New bank bonus limits don't go far enough, warns Andrew Tyrie

Chairman of Treasury Select Committee says longer deferral period necessary

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The Independent Online

The financial authorities’ clampdown on bankers’ bonuses has been criticised for lacking sufficient bite and for being conceptually muddled.

The Bank of England’s Prudential Regulation Authority and the Financial Conduct Authority jointly announced that from next year senior managers at financial institutions could see their bonuses “clawed back” for up to 10 years after awards are made, if the beneficiaries are found to have been guilty of misconduct. The maximum clawback period today is seven years.

Senior managers will also have to wait seven years before receiving their bonuses, while risk managers will face a five-year wait. This goes beyond European Union rules, which require deferrals of at least three to five years. Other new UK rules include a ban on bonuses for managers in firms that get state bailouts.

“This is a crucial step to rebuild public trust in financial service, and allows firms and regulators to build long-term decision making and effective risk management into people’s pay packets,” said Martin Wheatley, head of the FCA.

The Treasury said: “The reforms the Government has put in place since 2010 mean Britain now has the toughest rules on bankers’ pay of any major financial centre.”

Andrew Tyrie, the chairman of the Treasury Select Committee, said the rules were a “step forward” but added that some of the rate-rigging abuses committed at big banks in 2008 are only coming to light now. “There remains a need in a minority of cases for even longer deferral,” he said.

Large UK banks have been fined billions of pounds by regulators in Britain and abroad for historic abuses ranging from mis-selling insurance products to rigging key interest rates.

Philip Booth of the Cass Business School suggested the ban on bailed-out bankers receiving bonuses represented a tacit admission that the regulators have not solved the too-big-to-fail problem.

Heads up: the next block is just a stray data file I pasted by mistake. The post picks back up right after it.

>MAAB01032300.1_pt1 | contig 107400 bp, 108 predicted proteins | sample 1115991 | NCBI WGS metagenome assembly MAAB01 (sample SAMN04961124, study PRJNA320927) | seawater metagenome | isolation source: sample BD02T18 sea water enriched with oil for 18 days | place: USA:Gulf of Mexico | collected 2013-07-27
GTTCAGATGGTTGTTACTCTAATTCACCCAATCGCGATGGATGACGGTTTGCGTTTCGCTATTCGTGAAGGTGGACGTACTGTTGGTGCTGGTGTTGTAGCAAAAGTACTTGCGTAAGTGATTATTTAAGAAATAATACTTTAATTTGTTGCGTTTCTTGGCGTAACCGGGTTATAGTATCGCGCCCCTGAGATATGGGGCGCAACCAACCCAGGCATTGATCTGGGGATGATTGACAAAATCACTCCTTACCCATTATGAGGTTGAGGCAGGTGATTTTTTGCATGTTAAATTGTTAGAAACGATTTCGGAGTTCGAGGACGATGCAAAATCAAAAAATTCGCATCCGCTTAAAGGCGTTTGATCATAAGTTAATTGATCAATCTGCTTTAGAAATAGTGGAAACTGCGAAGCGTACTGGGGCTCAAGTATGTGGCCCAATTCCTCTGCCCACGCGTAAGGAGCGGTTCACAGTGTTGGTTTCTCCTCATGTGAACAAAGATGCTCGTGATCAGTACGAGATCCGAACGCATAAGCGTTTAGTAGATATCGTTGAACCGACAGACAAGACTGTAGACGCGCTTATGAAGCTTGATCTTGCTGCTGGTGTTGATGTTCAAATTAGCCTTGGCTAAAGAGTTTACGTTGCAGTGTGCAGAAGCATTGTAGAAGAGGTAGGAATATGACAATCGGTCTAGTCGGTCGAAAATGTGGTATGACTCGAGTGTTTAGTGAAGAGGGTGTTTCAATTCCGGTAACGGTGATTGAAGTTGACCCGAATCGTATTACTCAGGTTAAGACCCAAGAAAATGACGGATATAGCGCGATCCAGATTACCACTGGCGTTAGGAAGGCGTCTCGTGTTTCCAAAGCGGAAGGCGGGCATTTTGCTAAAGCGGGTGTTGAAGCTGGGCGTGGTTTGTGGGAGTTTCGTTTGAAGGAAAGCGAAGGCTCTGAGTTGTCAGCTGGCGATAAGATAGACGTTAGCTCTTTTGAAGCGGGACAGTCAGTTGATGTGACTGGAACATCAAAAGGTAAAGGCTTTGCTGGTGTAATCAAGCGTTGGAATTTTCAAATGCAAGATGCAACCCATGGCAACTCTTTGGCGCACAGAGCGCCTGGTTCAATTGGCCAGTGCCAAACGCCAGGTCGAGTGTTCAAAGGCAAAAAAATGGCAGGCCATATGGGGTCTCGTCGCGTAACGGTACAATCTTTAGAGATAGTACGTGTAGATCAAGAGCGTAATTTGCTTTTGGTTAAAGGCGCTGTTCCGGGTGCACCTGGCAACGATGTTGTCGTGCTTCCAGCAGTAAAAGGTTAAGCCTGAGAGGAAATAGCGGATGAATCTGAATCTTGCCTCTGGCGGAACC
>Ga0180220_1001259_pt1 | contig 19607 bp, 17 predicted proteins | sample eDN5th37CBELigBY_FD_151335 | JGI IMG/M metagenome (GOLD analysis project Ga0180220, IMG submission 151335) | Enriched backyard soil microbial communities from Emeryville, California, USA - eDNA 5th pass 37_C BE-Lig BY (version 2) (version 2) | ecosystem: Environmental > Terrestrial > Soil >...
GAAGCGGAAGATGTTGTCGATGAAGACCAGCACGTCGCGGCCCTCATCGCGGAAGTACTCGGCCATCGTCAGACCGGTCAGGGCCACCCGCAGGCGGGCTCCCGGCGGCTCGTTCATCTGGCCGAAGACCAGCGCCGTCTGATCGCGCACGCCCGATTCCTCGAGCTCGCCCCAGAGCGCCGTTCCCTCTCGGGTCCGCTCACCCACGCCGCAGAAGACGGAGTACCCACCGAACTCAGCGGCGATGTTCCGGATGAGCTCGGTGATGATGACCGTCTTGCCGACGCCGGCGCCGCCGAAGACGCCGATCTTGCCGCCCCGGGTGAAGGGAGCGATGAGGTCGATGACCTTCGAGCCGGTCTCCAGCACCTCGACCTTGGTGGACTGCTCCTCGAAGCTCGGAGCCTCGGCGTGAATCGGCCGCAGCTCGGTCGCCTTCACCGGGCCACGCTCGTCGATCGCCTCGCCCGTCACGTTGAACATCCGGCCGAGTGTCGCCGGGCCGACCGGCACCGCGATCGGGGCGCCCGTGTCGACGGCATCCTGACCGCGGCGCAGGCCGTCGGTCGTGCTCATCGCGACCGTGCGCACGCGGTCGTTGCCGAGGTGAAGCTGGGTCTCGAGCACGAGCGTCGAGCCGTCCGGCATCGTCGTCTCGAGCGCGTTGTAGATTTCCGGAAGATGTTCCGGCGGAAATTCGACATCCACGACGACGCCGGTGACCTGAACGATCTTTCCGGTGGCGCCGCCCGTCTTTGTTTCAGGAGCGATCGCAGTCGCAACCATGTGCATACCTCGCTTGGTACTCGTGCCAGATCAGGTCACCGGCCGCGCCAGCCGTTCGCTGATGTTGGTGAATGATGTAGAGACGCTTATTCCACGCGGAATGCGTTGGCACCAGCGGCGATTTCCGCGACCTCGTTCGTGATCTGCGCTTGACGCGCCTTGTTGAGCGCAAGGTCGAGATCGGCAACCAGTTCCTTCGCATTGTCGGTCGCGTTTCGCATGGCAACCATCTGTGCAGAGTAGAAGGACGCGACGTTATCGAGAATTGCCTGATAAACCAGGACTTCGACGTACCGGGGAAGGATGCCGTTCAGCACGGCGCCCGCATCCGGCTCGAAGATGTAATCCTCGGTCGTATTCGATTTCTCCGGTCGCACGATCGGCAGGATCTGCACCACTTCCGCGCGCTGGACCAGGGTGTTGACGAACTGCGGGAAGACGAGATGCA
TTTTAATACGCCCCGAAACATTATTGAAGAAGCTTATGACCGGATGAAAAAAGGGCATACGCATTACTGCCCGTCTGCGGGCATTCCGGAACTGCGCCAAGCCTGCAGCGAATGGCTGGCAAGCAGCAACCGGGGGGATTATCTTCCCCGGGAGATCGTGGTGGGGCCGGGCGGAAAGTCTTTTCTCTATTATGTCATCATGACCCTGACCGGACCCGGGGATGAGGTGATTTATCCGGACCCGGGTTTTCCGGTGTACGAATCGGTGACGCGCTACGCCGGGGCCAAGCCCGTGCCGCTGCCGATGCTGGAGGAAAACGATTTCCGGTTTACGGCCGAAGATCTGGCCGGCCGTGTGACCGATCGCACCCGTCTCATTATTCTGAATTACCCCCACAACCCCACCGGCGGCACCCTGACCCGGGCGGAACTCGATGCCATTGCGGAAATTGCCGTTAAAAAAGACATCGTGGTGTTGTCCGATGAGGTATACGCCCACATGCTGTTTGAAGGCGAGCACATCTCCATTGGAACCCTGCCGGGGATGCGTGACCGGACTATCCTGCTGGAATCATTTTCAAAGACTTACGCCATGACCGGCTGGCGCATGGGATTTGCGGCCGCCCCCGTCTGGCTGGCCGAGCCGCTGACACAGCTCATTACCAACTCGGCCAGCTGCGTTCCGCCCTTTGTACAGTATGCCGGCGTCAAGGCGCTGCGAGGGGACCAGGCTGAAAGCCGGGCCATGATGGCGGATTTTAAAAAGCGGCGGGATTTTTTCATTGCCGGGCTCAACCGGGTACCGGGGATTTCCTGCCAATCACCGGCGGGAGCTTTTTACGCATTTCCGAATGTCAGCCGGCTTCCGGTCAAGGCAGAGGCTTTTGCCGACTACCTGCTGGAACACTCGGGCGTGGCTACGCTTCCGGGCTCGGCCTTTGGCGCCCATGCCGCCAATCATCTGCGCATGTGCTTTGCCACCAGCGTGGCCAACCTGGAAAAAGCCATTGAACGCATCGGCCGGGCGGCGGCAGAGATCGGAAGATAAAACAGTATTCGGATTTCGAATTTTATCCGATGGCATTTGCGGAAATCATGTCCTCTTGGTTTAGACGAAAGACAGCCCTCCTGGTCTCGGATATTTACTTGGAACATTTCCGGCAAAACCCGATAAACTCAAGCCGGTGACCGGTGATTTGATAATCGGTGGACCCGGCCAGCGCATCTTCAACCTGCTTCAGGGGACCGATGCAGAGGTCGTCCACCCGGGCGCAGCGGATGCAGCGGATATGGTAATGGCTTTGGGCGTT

“The PRA should ask themselves [if they] yet have in place procedures to ensure that banks can be wound up without taxpayer support?” he said. “If the answer is ‘yes’, then further regulation is not needed. If ‘no’ then they should fix that problem.”

Some legal experts also warned it could be tough to make the clawback rules work as bankers may have moved overseas by the time a payback is ordered. “Possession can be nine-tenths of the law, and recovery actions will be very difficult,” said Nicholas Stretch of CMS Cameron McKenna.

The regulators stopped short of banning bonus “buyouts”, whereby a new employer immediately compensates a banker for unvested bonuses from his previous job; this is seen as a means for bankers to bypass the new regulations. But the PRA and the FCA said the deferral period must still be binding at the new firm and that they are exploring how to require buyout awards to be held in a form that still enables them to be clawed back by the previous employer.

“In the last crisis, many people walked away from the mess they had created with huge rewards, well before the risks matured and it became clear that the rewards were not merited,” said Mr Tyrie.

“These proposals will be judged by whether they can help prevent this happening again,” he added.